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    Yay for yellow cabs Subway performers! The one and sadly only time I visited New York, those were two things that made my experience seem super “authentic”. Although walking around New York in general makes me feel like I’m walking through my favourite movies and TV shows anyway.

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    I heart this. Your prairie feature always warms my heart.
    No one ever believes the Alberta rat patrol is real! They also refuse to believe that Edmontonians (and others) have to plug in their cars in wintertime.
    Re: crowds, as a child an uncle described NY to me as ‘the streets are like West Edmonton Mall on Boxing Day all the time’.

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    Re: #2
    I don’t think you understand how much we DESPISE hearing “It’s showtimeeeeeee ladies and gentlemen!” No. Just fuck no. I’m tired. I want to listen to my music without your shitty ass boombox and offbeat clapping blaring in front of me. I will purposefully give you a handful of pennies when you walk through the car soliciting donations.

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      why though? it only last a few minutes, and they’re so talented and entertaining! I think if you’re not used to seeing anything like it, you can fully appreciate just how cool it is! I mean, if they were rich and had fancy costumes ppl would pay shit loads to see them and write up fancy-ass reviews in the new york times. also, I have yet to see white ppl do this, which makes me wonder about all the race/class issues at play when it comes to subway performers.

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        To someone who has only experienced it once, it’s a novelty and I can understand the appeal. But having witnessed their played out routine DOZENS and DOZENS of times it gets extremely tiresome.

        I’ve seen those kids literally push people off to the sides so they can start dancing, especially during rush hour (umm hello, no you cannot do fucking flips on the goddamn 6 train at 6pm on a week day. just no!) I’ve seen them do their metrobatics and actually land on the unlucky ones who are forced to sit mere inches from their flips and tricks. I’ve seen them verbally harass a very pregnant woman because she asked them to stop or at least move away from her after a stray leg almost hit her in her pregnant belly. I’ve seen them curse out a subway car for not giving them tips. Granted, there are several groups and several kids involved but that doesn’t detract from the horrible way that some of them act.

        So yeah, I get the appeal that tourists have from watching these teenage kids do a seemingly cool routine. But to those of us who have to endure performance after performance, it gets incredibly old. So yeah, handfuls of pennies!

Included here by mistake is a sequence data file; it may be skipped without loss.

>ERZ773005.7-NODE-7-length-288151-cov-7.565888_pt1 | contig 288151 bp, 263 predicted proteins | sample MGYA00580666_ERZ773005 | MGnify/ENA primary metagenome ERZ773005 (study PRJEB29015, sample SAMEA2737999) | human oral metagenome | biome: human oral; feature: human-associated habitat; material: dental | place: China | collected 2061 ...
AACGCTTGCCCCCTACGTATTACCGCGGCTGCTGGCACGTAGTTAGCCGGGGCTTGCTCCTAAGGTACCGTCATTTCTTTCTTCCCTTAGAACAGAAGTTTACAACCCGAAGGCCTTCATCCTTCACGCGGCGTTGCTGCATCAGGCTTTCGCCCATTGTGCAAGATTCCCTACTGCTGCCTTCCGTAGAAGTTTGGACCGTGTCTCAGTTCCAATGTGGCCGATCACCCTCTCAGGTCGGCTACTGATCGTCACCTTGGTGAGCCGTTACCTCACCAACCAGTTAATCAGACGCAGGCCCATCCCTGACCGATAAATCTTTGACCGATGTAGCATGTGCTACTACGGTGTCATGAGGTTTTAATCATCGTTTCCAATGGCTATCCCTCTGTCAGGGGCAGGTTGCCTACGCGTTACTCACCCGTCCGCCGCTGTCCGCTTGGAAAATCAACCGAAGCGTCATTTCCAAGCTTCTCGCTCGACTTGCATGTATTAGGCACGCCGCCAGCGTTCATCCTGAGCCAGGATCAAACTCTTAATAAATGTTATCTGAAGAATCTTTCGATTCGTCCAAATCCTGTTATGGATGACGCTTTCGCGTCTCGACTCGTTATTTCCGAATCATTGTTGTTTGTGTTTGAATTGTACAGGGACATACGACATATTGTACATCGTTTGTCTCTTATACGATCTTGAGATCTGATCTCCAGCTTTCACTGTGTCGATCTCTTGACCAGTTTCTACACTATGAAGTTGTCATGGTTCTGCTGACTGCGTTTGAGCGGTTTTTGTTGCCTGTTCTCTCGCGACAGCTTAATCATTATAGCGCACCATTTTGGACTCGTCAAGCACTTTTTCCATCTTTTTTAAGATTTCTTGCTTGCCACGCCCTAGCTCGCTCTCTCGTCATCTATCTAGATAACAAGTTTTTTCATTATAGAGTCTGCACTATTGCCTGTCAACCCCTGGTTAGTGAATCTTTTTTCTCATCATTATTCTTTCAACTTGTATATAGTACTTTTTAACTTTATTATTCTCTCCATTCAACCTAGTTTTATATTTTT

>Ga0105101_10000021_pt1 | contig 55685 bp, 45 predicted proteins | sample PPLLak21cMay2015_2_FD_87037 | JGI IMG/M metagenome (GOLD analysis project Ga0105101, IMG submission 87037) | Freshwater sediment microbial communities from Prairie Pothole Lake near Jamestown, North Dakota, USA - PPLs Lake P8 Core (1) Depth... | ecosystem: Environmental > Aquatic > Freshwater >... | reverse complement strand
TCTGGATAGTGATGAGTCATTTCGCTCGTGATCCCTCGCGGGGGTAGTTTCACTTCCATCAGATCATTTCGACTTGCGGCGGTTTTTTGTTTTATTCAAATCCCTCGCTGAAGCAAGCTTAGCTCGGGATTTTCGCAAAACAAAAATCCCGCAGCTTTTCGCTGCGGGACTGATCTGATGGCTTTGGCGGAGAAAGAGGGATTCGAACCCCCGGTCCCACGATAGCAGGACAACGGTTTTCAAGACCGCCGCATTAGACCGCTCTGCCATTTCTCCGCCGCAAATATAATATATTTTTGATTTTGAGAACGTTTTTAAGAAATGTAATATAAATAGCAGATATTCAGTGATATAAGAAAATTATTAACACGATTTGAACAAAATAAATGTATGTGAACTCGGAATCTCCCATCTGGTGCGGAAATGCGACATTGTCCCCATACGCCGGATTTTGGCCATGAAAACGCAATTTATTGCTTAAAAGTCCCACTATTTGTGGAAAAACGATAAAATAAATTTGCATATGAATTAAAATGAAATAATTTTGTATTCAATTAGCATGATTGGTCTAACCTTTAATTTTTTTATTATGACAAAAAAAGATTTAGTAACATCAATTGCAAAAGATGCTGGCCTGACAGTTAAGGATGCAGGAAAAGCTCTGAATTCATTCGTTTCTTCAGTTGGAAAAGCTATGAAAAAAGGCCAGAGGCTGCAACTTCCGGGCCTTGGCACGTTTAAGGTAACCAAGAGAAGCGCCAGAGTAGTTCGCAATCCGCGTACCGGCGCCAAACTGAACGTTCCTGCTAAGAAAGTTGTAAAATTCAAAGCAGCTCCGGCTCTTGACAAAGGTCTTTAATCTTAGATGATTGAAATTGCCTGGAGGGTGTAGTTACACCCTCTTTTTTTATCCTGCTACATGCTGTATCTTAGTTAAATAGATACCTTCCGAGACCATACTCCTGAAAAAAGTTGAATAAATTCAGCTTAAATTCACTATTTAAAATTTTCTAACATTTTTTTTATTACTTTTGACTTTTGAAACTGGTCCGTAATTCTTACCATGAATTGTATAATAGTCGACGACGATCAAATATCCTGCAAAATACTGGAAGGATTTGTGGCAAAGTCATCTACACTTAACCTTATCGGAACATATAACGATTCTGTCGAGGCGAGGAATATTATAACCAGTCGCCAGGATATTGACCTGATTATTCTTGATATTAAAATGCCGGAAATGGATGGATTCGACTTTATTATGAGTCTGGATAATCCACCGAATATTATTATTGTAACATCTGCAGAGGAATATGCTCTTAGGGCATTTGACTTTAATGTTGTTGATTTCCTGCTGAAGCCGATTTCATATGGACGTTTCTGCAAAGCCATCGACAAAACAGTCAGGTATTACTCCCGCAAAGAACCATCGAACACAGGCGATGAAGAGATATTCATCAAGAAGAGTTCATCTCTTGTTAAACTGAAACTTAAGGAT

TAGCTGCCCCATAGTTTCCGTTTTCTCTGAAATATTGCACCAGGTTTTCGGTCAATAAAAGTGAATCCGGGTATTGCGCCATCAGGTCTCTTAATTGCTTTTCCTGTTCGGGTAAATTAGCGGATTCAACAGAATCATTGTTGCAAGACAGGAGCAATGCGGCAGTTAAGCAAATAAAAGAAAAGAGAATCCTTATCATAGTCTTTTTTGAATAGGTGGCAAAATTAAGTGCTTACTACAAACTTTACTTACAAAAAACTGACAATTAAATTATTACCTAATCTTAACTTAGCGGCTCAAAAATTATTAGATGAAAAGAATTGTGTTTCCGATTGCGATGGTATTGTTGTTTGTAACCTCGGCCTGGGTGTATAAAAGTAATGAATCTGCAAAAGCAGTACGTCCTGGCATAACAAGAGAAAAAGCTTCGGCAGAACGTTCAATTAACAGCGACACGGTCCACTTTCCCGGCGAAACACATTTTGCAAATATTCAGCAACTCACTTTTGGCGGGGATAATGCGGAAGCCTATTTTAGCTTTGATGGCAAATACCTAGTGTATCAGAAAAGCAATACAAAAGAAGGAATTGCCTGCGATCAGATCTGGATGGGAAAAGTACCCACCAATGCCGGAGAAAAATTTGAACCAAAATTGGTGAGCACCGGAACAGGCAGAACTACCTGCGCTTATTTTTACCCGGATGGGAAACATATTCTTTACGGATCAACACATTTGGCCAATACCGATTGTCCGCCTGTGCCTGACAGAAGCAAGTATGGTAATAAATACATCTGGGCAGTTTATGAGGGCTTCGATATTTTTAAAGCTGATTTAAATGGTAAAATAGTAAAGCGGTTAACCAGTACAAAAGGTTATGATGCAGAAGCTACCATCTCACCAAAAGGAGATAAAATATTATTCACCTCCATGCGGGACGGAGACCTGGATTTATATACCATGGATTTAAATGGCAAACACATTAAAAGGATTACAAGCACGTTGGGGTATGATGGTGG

That’s not to say there aren’t good performers. There was one elderly hispanic man I used to see all the time on the 4/5/6 who used to wail out on the accordion, I would always tip him since he would play renditions of pop songs in addition to traditional folk music. But I’ll be damned if I ever enjoy the flipping kids!

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    malaika, i like how you make me look at my city from a totally new perspective, the kind of perspective where i don’t want to punch those subway performers in the face. IT’S SHOWTIIIIIME IT’S SHOWTIIIIIIIME. all i ever think is how they probably have 23142314342332 germs on their hands and all over their clothes and omg how can you put that hat back on your head?! it gives me anxiety.

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      did not read the comment above this one, but YES EXACTLY. also i haven’t seen a loud blaring mariachi band on the j train since i stopped listening to headphones on the train, since i think they only appear specifically to ruin my headphone experience.

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    Oh my gosh! I’ve never commented on Autostraddle before, but the truth in this is so deep:

    “There was a time I wanted kids, but there’s nothing like Midtown to put the rust on the hands of my biological clock.”

    Nothing a stroll through the Botanic Gardens can’t solve, though. I dare anyone with ovaries to try that on a good weather day and not feel hopeful about the world again…

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    While I doubt you could walk for an hour without seeing anyone, Inwood Hill Park is a breath of fresh air in Manhattan. Take the A train all the way to 207, get off the train and just walk straight to the trees. You can go up into the forest or down through the park with a dog park, sport fields and the mouth of the river. It’s lovely and peaceful and the locals are great. I lived there for 2 years, I miss it so much!